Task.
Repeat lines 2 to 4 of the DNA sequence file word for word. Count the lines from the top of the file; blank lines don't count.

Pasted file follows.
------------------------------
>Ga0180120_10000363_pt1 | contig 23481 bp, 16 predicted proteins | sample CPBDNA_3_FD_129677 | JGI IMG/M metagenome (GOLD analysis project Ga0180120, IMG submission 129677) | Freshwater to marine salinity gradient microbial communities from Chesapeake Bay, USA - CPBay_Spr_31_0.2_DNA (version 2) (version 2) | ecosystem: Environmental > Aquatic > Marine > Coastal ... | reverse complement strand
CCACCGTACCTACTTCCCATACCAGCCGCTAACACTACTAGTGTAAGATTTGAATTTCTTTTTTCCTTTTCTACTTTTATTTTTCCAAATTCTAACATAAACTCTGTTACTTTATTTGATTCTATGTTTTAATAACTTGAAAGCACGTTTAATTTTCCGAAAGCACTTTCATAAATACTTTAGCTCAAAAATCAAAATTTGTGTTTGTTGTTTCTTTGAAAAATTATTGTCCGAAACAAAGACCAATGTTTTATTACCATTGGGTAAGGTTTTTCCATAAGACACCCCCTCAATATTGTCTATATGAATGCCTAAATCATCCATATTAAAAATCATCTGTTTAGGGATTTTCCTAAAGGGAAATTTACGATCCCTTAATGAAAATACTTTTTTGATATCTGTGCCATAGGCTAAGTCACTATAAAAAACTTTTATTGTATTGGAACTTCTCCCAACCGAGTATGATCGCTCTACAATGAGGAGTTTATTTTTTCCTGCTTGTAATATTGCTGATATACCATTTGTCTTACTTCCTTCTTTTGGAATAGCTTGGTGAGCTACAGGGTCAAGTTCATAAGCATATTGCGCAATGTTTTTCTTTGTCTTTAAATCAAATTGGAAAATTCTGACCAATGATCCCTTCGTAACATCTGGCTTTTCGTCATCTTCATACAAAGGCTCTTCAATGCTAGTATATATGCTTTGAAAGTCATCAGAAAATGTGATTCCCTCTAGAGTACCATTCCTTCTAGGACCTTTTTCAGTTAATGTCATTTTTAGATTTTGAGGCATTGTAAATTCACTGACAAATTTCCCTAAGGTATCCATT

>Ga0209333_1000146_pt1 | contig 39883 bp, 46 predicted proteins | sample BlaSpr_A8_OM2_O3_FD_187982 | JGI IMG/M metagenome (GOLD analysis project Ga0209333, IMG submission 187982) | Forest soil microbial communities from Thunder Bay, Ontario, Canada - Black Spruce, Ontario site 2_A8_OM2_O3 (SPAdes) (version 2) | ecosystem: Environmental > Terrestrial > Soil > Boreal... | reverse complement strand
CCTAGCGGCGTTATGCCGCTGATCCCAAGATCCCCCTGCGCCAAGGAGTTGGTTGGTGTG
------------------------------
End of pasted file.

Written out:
CCACCGTACCTACTTCCCATACCAGCCGCTAACACTACTAGTGTAAGATTTGAATTTCTTTTTTCCTTTTCTACTTTTATTTTTCCAAATTCTAACATAAACTCTGTTACTTTATTTGATTCTATGTTTTAATAACTTGAAAGCACGTTTAATTTTCCGAAAGCACTTTCATAAATACTTTAGCTCAAAAATCAAAATTTGTGTTTGTTGTTTCTTTGAAAAATTATTGTCCGAAACAAAGACCAATGTTTTATTACCATTGGGTAAGGTTTTTCCATAAGACACCCCCTCAATATTGTCTATATGAATGCCTAAATCATCCATATTAAAAATCATCTGTTTAGGGATTTTCCTAAAGGGAAATTTACGATCCCTTAATGAAAATACTTTTTTGATATCTGTGCCATAGGCTAAGTCACTATAAAAAACTTTTATTGTATTGGAACTTCTCCCAACCGAGTATGATCGCTCTACAATGAGGAGTTTATTTTTTCCTGCTTGTAATATTGCTGATATACCATTTGTCTTACTTCCTTCTTTTGGAATAGCTTGGTGAGCTACAGGGTCAAGTTCATAAGCATATTGCGCAATGTTTTTCTTTGTCTTTAAATCAAATTGGAAAATTCTGACCAATGATCCCTTCGTAACATCTGGCTTTTCGTCATCTTCATACAAAGGCTCTTCAATGCTAGTATATATGCTTTGAAAGTCATCAGAAAATGTGATTCCCTCTAGAGTACCATTCCTTCTAGGACCTTTTTCAGTTAATGTCATTTTTAGATTTTGAGGCATTGTAAATTCACTGACAAATTTCCCTAAGGTATCCATT

>Ga0209333_1000146_pt1 | contig 39883 bp, 46 predicted proteins | sample BlaSpr_A8_OM2_O3_FD_187982 | JGI IMG/M metagenome (GOLD analysis project Ga0209333, IMG submission 187982) | Forest soil microbial communities from Thunder Bay, Ontario, Canada - Black Spruce, Ontario site 2_A8_OM2_O3 (SPAdes) (version 2) | ecosystem: Environmental > Terrestrial > Soil > Boreal... | reverse complement strand
CCTAGCGGCGTTATGCCGCTGATCCCAAGATCCCCCTGCGCCAAGGAGTTGGTTGGTGTG